FRANKFURT May 14 (Reuters) - Commerzbank, Germany's second-biggest lender, said it is considering launching a platform to operate ships in a bid to recover higher values from the vessels that it seizes after shipowners fail to service their loans.
The goal of such a project would be to run the ships together with partners for a limited time, Commerzbank said in the prospectus of its capital increase published on Tuesday.
The shipping industry is facing difficult times because of the economic downturn and a glut of new ships, which were ordered during the boom years before 2008. Charter rates have fallen below breakeven levels. The tough conditions have already bankrupted several shipping firms and forced others to restructure.
Commerzbank would follow in the footsteps of German shipowners Rickmers, F. Laeisz and H. Schuldt, which earlier this year founded the firm Frachtschiff Kontor to specialise in operating ships whose income does not suffice to service debt.
Frachtschiff Kontor currently operates four ships and aims to minimise losses for owners and lenders by letting shipowners avoid fire sales at times of depressed ship prices.
In a different move to recover higher value, Commerzbank peer HSH Nordbank last month transferred ownership of some vessels to U.S.-listed shipping company Navios, receiving cash as well as participating loans that give HSH the opportunity to recover the original amount if the markets improve.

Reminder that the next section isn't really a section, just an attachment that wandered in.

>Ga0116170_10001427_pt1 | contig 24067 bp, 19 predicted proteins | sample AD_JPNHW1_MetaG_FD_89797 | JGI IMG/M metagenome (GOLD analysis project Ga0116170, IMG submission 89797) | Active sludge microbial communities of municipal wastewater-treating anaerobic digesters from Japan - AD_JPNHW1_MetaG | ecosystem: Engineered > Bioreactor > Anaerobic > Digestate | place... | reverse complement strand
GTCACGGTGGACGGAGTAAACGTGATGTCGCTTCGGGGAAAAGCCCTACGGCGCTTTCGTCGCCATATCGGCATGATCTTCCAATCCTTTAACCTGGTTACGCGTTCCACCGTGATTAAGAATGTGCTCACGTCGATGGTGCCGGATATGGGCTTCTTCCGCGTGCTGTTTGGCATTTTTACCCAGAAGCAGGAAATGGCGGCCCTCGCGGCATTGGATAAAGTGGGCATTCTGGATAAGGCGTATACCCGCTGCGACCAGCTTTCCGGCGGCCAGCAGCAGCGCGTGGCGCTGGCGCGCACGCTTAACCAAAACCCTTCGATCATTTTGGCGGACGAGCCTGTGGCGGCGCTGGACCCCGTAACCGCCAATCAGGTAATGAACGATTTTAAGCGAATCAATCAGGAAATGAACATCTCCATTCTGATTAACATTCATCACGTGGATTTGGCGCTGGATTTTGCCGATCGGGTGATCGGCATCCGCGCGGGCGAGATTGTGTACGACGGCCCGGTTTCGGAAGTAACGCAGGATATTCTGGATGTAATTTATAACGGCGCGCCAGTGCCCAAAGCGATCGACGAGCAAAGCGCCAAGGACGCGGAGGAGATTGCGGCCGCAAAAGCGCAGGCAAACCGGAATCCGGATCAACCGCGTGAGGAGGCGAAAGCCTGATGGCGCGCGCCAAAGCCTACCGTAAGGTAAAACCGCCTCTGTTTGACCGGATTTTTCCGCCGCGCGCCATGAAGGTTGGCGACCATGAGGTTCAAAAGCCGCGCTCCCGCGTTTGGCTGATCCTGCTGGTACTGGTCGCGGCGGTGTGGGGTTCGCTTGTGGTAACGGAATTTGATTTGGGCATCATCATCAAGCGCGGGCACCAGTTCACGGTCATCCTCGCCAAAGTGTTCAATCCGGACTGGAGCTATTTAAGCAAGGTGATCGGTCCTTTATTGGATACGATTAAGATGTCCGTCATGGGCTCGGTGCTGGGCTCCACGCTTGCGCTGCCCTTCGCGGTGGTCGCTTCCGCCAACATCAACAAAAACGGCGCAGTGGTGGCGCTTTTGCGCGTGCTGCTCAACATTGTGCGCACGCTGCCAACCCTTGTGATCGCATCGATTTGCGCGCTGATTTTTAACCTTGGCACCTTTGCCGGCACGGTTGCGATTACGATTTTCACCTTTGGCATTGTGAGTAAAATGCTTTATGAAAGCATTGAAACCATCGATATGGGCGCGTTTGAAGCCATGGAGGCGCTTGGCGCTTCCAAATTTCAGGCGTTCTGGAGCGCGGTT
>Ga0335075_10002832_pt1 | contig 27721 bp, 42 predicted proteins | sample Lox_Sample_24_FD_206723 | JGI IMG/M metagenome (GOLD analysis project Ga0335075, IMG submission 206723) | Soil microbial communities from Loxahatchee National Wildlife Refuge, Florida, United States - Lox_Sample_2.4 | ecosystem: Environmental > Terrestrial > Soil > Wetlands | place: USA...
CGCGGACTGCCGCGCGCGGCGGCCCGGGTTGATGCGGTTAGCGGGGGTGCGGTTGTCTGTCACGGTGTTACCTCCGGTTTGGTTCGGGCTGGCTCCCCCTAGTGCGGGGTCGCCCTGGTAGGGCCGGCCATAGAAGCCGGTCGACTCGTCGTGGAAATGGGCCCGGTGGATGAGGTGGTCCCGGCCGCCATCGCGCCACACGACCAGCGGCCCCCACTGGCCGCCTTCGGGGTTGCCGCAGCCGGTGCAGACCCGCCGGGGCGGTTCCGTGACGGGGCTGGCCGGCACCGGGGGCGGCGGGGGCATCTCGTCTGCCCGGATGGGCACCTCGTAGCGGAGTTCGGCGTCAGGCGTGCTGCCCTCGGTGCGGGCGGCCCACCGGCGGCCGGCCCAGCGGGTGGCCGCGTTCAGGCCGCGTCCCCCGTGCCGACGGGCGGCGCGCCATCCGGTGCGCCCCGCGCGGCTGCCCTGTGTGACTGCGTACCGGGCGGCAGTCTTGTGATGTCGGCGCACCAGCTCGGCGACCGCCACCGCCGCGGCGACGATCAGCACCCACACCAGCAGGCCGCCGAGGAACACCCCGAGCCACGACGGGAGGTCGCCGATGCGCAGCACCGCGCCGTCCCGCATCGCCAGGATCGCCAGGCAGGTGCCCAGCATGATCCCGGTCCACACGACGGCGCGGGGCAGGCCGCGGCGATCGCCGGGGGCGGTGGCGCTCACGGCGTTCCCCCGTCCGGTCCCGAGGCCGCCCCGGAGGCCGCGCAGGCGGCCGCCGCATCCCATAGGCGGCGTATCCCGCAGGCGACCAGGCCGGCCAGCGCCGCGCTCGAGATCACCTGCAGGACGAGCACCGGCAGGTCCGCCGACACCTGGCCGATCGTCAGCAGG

Commerzbank, which according to trade journal Marine Money currently is the world's second-largest ship financier after DNB , last week said it expected provisions for bad ship loans to remain stable this year at the high levels seen over the last four quarters.
It does not expect the shipping industry to rebound before the second half of 2014, Chief Financial Officer Stephan Engels said when presenting first-quarter results.
Commerzbank unit Deutsche Schiffsbank has ship loans worth 18.3 billion euros ($23.8 billion) on its books, 25 percent of which are classified as non-performing.
First-quarter loan loss provisions of Deutsche Schiffsbank stood at 138 million euros, up from 114 million in the year-earlier period.
Such a platform would take Commerzbank's approach to dealing with bad ship loans a step further. Until now the lender has in a few cases mandated shipping firms to run vessels for the bank, with the purpose of getting them into service again so that they can earn money and pay down loans.
($1 = 0.7703 euros) (Reporting by Arno Schuetze; editing by Jane Baird)